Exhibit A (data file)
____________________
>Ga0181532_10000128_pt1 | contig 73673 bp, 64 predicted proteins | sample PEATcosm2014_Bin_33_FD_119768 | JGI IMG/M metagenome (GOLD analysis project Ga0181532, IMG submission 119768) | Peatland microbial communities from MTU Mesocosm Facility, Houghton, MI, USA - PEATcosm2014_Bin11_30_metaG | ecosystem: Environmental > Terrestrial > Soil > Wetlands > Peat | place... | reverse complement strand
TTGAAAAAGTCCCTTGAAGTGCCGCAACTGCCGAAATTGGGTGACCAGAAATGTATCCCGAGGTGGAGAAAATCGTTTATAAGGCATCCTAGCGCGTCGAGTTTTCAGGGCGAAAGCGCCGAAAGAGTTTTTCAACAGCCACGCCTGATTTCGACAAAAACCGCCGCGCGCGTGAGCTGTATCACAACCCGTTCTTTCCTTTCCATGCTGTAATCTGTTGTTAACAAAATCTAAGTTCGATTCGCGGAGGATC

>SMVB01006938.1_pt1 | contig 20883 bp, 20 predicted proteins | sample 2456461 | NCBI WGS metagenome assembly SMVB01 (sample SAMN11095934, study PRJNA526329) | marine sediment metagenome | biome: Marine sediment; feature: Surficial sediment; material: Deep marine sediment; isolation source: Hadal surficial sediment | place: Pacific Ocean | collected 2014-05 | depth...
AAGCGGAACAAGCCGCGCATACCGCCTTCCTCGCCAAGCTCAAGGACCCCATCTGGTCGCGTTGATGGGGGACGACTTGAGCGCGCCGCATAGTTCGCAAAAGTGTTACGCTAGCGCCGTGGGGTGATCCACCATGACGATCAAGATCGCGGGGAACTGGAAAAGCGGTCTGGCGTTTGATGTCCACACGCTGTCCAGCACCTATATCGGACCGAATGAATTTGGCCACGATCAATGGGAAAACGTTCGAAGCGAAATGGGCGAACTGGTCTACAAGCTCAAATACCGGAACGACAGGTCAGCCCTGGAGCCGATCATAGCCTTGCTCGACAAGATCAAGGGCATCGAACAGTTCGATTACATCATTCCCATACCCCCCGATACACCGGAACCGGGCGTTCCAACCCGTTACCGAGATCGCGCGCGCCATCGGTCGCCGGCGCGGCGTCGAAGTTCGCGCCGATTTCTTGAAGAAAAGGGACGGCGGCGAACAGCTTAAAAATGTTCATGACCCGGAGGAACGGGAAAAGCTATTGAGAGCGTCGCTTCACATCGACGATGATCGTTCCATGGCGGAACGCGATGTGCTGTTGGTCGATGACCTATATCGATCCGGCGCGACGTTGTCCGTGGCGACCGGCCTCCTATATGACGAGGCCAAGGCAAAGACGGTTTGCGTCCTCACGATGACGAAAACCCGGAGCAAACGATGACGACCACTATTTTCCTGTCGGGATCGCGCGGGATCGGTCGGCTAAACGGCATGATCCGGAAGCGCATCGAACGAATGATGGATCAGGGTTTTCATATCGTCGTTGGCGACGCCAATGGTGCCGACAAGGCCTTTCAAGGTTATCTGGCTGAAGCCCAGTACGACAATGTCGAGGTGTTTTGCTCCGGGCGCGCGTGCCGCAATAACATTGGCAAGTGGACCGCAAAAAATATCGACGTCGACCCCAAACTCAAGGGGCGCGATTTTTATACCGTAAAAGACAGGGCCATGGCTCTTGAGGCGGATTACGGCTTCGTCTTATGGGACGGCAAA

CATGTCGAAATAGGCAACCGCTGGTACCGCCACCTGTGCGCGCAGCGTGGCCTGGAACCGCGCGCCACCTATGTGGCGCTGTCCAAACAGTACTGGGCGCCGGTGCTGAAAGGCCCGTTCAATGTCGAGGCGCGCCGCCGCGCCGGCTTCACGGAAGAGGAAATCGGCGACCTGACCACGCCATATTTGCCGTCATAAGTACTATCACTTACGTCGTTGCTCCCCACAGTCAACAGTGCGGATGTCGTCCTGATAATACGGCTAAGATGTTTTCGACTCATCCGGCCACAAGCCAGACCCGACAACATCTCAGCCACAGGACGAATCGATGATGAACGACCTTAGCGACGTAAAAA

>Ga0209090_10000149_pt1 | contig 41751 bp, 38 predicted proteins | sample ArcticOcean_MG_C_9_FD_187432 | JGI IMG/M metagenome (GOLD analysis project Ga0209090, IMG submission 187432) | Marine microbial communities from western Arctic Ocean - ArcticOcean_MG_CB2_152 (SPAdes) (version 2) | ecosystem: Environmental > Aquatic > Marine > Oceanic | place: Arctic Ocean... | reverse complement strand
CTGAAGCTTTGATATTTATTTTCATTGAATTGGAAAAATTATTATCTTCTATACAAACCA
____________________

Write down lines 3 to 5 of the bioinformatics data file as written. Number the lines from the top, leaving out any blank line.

>SMVB01006938.1_pt1 | contig 20883 bp, 20 predicted proteins | sample 2456461 | NCBI WGS metagenome assembly SMVB01 (sample SAMN11095934, study PRJNA526329) | marine sediment metagenome | biome: Marine sediment; feature: Surficial sediment; material: Deep marine sediment; isolation source: Hadal surficial sediment | place: Pacific Ocean | collected 2014-05 | depth...
AAGCGGAACAAGCCGCGCATACCGCCTTCCTCGCCAAGCTCAAGGACCCCATCTGGTCGCGTTGATGGGGGACGACTTGAGCGCGCCGCATAGTTCGCAAAAGTGTTACGCTAGCGCCGTGGGGTGATCCACCATGACGATCAAGATCGCGGGGAACTGGAAAAGCGGTCTGGCGTTTGATGTCCACACGCTGTCCAGCACCTATATCGGACCGAATGAATTTGGCCACGATCAATGGGAAAACGTTCGAAGCGAAATGGGCGAACTGGTCTACAAGCTCAAATACCGGAACGACAGGTCAGCCCTGGAGCCGATCATAGCCTTGCTCGACAAGATCAAGGGCATCGAACAGTTCGATTACATCATTCCCATACCCCCCGATACACCGGAACCGGGCGTTCCAACCCGTTACCGAGATCGCGCGCGCCATCGGTCGCCGGCGCGGCGTCGAAGTTCGCGCCGATTTCTTGAAGAAAAGGGACGGCGGCGAACAGCTTAAAAATGTTCATGACCCGGAGGAACGGGAAAAGCTATTGAGAGCGTCGCTTCACATCGACGATGATCGTTCCATGGCGGAACGCGATGTGCTGTTGGTCGATGACCTATATCGATCCGGCGCGACGTTGTCCGTGGCGACCGGCCTCCTATATGACGAGGCCAAGGCAAAGACGGTTTGCGTCCTCACGATGACGAAAACCCGGAGCAAACGATGACGACCACTATTTTCCTGTCGGGATCGCGCGGGATCGGTCGGCTAAACGGCATGATCCGGAAGCGCATCGAACGAATGATGGATCAGGGTTTTCATATCGTCGTTGGCGACGCCAATGGTGCCGACAAGGCCTTTCAAGGTTATCTGGCTGAAGCCCAGTACGACAATGTCGAGGTGTTTTGCTCCGGGCGCGCGTGCCGCAATAACATTGGCAAGTGGACCGCAAAAAATATCGACGTCGACCCCAAACTCAAGGGGCGCGATTTTTATACCGTAAAAGACAGGGCCATGGCTCTTGAGGCGGATTACGGCTTCGTCTTATGGGACGGCAAA

CATGTCGAAATAGGCAACCGCTGGTACCGCCACCTGTGCGCGCAGCGTGGCCTGGAACCGCGCGCCACCTATGTGGCGCTGTCCAAACAGTACTGGGCGCCGGTGCTGAAAGGCCCGTTCAATGTCGAGGCGCGCCGCCGCGCCGGCTTCACGGAAGAGGAAATCGGCGACCTGACCACGCCATATTTGCCGTCATAAGTACTATCACTTACGTCGTTGCTCCCCACAGTCAACAGTGCGGATGTCGTCCTGATAATACGGCTAAGATGTTTTCGACTCATCCGGCCACAAGCCAGACCCGACAACATCTCAGCCACAGGACGAATCGATGATGAACGACCTTAGCGACGTAAAAA